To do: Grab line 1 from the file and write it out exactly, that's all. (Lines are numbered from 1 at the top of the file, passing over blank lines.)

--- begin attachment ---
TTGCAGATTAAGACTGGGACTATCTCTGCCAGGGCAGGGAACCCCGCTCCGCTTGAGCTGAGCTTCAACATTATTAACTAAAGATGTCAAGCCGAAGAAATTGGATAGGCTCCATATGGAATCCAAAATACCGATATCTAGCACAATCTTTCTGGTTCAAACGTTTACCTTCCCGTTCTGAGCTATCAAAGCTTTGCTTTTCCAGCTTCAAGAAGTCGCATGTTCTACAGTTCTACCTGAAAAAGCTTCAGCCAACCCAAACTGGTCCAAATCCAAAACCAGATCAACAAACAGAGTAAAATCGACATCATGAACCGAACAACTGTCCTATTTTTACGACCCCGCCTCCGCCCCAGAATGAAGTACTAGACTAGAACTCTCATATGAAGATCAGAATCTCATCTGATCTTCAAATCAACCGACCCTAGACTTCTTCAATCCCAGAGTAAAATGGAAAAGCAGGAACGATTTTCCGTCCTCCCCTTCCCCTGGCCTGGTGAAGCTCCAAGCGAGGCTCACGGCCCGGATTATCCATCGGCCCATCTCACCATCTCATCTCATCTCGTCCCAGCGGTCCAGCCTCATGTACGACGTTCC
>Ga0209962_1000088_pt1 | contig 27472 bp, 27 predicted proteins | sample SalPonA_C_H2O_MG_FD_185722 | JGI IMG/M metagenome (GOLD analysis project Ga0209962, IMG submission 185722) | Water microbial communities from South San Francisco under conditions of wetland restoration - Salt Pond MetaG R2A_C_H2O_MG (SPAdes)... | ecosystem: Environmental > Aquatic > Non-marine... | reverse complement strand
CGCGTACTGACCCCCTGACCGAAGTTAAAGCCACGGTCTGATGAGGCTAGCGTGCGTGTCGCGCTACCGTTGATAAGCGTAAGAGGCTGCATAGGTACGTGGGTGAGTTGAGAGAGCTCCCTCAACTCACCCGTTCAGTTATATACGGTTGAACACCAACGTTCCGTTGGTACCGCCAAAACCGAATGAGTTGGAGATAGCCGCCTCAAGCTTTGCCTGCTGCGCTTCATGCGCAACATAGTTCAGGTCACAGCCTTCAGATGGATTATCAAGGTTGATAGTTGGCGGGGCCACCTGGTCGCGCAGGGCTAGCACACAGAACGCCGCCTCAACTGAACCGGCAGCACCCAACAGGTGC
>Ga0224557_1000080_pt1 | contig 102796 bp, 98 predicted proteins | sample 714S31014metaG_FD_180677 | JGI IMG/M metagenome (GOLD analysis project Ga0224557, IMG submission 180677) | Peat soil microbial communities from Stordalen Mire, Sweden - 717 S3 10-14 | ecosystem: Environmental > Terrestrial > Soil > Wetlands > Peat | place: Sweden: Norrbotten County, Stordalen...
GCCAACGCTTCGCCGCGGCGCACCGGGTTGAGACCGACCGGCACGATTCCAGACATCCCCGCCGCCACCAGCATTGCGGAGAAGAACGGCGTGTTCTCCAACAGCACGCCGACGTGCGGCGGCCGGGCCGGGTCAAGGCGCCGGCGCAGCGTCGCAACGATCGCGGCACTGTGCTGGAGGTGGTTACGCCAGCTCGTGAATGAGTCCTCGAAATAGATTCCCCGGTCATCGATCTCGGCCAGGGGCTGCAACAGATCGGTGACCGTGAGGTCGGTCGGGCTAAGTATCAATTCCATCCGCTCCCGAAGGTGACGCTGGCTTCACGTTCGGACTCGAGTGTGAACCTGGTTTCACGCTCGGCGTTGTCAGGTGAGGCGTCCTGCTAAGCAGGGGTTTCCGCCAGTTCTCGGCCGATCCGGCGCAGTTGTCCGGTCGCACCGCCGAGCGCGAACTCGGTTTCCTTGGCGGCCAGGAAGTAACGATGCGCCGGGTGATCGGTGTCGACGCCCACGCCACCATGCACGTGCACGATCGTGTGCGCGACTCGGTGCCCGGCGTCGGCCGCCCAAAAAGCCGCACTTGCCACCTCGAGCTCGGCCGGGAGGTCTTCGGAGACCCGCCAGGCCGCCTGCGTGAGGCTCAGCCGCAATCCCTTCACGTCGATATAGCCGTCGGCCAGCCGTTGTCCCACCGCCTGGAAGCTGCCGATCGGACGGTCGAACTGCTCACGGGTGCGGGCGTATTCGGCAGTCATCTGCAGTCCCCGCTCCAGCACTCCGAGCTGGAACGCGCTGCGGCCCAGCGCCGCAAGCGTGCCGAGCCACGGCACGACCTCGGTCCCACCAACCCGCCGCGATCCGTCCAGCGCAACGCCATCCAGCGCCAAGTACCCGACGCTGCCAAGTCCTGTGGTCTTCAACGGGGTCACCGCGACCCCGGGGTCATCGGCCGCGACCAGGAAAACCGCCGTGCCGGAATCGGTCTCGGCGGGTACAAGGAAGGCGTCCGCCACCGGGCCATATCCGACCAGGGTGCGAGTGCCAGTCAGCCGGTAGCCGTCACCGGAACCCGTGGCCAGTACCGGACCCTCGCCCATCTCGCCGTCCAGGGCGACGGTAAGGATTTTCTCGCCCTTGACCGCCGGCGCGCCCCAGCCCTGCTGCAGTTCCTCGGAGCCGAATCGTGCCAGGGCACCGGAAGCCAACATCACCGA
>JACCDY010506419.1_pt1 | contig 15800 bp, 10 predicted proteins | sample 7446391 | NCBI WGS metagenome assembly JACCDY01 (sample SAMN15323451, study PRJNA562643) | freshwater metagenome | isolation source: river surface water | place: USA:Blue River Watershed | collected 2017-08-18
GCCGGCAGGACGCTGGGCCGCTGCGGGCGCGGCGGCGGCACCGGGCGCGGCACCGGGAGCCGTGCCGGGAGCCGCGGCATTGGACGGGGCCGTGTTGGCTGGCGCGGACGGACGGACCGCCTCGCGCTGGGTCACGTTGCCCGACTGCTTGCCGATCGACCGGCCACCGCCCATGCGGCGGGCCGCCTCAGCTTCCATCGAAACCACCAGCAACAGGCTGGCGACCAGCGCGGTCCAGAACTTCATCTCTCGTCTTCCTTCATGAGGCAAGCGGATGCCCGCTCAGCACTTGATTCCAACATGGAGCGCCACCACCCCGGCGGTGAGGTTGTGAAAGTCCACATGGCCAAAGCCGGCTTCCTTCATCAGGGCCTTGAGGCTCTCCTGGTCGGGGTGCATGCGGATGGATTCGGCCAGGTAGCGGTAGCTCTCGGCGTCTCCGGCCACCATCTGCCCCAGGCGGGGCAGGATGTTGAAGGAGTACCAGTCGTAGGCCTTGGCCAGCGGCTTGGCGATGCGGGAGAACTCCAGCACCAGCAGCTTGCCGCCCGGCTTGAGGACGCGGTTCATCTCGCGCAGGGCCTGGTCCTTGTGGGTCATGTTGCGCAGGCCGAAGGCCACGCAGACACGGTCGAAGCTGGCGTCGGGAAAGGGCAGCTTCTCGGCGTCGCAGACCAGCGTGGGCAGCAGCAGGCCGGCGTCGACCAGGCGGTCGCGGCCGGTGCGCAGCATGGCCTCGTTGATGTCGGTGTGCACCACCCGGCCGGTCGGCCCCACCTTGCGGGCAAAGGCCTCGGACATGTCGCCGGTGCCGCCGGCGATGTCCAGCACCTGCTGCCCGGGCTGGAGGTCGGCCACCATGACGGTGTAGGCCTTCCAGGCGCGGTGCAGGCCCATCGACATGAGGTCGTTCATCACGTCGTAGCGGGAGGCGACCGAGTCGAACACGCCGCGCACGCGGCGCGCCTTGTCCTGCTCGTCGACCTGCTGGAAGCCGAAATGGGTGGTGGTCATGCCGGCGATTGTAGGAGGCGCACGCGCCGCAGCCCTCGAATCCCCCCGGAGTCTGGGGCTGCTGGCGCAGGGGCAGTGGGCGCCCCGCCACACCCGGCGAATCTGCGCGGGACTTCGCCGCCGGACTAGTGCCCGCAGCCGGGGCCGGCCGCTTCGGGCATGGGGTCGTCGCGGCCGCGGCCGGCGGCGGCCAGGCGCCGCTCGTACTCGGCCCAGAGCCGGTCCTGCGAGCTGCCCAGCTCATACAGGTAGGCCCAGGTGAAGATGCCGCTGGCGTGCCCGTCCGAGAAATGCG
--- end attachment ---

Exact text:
TTGCAGATTAAGACTGGGACTATCTCTGCCAGGGCAGGGAACCCCGCTCCGCTTGAGCTGAGCTTCAACATTATTAACTAAAGATGTCAAGCCGAAGAAATTGGATAGGCTCCATATGGAATCCAAAATACCGATATCTAGCACAATCTTTCTGGTTCAAACGTTTACCTTCCCGTTCTGAGCTATCAAAGCTTTGCTTTTCCAGCTTCAAGAAGTCGCATGTTCTACAGTTCTACCTGAAAAAGCTTCAGCCAACCCAAACTGGTCCAAATCCAAAACCAGATCAACAAACAGAGTAAAATCGACATCATGAACCGAACAACTGTCCTATTTTTACGACCCCGCCTCCGCCCCAGAATGAAGTACTAGACTAGAACTCTCATATGAAGATCAGAATCTCATCTGATCTTCAAATCAACCGACCCTAGACTTCTTCAATCCCAGAGTAAAATGGAAAAGCAGGAACGATTTTCCGTCCTCCCCTTCCCCTGGCCTGGTGAAGCTCCAAGCGAGGCTCACGGCCCGGATTATCCATCGGCCCATCTCACCATCTCATCTCATCTCGTCCCAGCGGTCCAGCCTCATGTACGACGTTCC